‘Net Impact’ works to replace light bulbs

Reporter and Reporter

One up-and-coming University student organization is working to cast the University in a new light – one a little bit greener.

The University chapter of Net Impact is replacing light bulbs in offices around the campus as a way to significantly upgrade the efficiency of its energy use.

The larger project, known as Energy Conservation Measures, involves renovating multiple facets of the University’s energy consumption. The first phase of the project was to upgrade the heating, cooling and insulation structure of the many buildings on campus, while the second phase, which began late this past spring, focuses on lighting, said Sustainability Coordinator Nick Hennessy.

“I think it’s important that as an institution we show that we’re supportive of energy alternatives and sustainability,” Hennessy said.

Hennessy said the ECM project promises “significant savings” in the total energy costs at the University, but that it is incomplete. The lighting phase of the project deals mostly with overhead lighting in campus buildings and offices, but does not address the many desk lamps and various other light sources.

Hennessy said he has heard about projects to replace such lighting on other campuses and had been looking for a campus group to copy the effort at the University.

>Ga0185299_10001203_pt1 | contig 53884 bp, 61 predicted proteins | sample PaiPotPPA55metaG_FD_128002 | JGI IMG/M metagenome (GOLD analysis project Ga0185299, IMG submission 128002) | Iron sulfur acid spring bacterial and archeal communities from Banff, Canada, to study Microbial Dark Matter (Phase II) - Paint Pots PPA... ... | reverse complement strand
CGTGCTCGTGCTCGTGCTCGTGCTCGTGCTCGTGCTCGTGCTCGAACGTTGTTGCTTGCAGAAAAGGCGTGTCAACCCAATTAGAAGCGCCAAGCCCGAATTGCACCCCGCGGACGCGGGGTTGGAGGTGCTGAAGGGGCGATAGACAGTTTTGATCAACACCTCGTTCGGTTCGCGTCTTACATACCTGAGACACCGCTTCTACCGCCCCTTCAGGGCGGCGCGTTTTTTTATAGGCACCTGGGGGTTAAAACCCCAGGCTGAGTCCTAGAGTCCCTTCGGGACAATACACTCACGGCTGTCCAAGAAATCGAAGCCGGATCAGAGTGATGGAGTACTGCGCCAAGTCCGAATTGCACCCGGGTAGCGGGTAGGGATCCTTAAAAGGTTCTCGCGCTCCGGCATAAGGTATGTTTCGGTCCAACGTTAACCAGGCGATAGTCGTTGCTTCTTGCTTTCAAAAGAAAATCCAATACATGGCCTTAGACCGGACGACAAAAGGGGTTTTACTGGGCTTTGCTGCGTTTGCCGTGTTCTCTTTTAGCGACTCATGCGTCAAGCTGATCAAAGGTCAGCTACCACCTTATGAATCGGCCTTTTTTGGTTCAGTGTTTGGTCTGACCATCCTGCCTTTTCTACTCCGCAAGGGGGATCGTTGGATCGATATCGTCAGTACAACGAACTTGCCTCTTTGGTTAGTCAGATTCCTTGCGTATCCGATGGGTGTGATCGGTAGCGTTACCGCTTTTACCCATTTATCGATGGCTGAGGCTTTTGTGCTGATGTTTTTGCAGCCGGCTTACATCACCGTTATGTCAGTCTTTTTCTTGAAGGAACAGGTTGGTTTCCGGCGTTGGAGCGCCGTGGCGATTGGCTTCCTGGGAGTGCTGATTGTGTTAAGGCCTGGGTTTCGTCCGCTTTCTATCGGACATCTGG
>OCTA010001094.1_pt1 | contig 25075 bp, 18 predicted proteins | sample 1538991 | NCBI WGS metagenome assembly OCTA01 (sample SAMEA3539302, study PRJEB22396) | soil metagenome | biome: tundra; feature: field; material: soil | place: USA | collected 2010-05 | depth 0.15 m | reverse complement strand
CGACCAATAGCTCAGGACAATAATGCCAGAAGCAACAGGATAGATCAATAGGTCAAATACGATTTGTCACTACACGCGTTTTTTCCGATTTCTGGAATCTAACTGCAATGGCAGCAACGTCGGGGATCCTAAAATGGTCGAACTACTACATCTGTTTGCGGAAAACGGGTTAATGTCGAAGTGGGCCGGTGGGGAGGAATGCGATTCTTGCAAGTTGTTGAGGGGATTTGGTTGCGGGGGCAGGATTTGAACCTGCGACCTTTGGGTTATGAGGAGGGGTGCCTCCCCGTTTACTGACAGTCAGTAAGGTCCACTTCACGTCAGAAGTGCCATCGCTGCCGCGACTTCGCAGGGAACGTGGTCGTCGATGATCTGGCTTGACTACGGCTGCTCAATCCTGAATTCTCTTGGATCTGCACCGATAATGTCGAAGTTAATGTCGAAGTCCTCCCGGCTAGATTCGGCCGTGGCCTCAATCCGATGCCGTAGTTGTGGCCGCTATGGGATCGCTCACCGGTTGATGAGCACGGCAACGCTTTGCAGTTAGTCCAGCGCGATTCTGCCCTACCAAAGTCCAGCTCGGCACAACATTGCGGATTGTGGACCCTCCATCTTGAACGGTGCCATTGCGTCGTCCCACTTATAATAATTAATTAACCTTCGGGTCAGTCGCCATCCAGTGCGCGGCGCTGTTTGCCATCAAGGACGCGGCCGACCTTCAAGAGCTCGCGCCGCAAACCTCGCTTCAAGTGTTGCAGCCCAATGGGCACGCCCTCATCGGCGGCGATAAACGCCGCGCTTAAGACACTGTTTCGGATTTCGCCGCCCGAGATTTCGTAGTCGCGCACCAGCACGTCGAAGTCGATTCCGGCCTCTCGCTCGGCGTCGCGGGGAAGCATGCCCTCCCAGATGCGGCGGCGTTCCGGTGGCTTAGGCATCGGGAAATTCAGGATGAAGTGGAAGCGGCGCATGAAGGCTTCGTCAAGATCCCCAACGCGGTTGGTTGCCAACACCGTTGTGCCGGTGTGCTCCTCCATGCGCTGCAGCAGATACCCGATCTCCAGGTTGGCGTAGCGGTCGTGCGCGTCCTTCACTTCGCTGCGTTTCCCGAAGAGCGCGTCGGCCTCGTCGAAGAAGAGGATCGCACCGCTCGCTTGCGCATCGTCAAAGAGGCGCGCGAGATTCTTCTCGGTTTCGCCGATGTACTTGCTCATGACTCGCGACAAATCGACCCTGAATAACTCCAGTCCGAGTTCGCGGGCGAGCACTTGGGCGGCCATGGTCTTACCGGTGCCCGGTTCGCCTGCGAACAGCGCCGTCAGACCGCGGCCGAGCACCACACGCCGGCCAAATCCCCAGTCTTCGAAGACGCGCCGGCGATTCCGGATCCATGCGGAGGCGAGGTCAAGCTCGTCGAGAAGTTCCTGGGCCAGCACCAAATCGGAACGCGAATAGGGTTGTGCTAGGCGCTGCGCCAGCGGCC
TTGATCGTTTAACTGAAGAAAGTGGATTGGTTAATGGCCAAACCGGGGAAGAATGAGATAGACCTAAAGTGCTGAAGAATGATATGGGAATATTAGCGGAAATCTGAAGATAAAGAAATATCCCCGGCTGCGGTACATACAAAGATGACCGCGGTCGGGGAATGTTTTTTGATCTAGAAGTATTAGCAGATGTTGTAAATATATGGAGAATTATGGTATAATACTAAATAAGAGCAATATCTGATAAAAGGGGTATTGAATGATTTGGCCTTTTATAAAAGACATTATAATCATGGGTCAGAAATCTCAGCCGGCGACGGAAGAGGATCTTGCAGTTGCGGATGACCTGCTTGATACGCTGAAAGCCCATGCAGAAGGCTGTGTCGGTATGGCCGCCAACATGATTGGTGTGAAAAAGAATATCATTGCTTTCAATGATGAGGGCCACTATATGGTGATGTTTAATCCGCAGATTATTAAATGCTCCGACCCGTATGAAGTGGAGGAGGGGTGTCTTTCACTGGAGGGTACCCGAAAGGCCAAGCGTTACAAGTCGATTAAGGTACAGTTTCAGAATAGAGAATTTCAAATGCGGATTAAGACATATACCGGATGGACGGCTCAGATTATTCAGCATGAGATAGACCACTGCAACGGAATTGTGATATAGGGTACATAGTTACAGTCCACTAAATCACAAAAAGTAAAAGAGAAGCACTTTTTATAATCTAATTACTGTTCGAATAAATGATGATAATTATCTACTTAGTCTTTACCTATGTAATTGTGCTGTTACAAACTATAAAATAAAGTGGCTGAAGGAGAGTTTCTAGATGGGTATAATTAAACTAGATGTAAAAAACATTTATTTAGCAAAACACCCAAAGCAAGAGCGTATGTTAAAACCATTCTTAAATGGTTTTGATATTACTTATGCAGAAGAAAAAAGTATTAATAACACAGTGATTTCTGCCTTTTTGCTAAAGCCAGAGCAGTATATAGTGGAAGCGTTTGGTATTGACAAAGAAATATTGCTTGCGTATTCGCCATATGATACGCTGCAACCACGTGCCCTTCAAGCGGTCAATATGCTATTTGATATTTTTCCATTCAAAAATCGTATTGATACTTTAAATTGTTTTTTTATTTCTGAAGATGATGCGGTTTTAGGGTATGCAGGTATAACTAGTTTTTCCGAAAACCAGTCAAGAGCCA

“I wanted to work with a group that was really excited about such a thing,” he said. “Net Impact was a really good fit.”

Gabriel Morgan, a junior international studies and environmental science major, is an active member of Net Impact. He said he became involved with the project when Hennessy told him about several boxes of compact fluorescent bulbs he had as a surplus from a past project working with two Greek organizations on campus. Morgan had wanted to do a project like this and when he learned about the surplus bulbs, he wanted to get Net Impact involved.

“Energy is obviously very important and is going to be very important for the rest of our lives,” he said. “This is just a step … but we’d like to see it turn into something bigger.”

The compact fluorescent bulbs Net Impact is using are about two-thirds less energy, generate 70 percent less heat and last up to 10 times longer than traditional bulbs, according to the Ohio Department of Development’s website, www.development.ohio.gov.

Hennessy had 96 bulbs left over from the past project that he provided Net Impact, Morgan said. The group made its first 18 swaps last Friday in offices in Hanna, University and Moseley Halls and will continue to incrementally exchange the rest. If the first wave of Net Impact’s effort is successful, Hennessy and the group will work to negotiate different sources for additional bulbs, such as sponsorships and donations, to reduce cost.

The full extent of the savings the project will generate will not be fully realized until it is finished. Morgan said Net Impact is taking pictures with workers in each office to create a photo mosaic of the project. They are also saving all the traded-out incandescent bulbs to create a visual art piece meant to educate others on total savings, which they will calculate upon completion.

“The biggest thing is try to make people more environmentally conscious … each person is a lifetime user of energy,” he said. “They could be a lifetime conservationist.”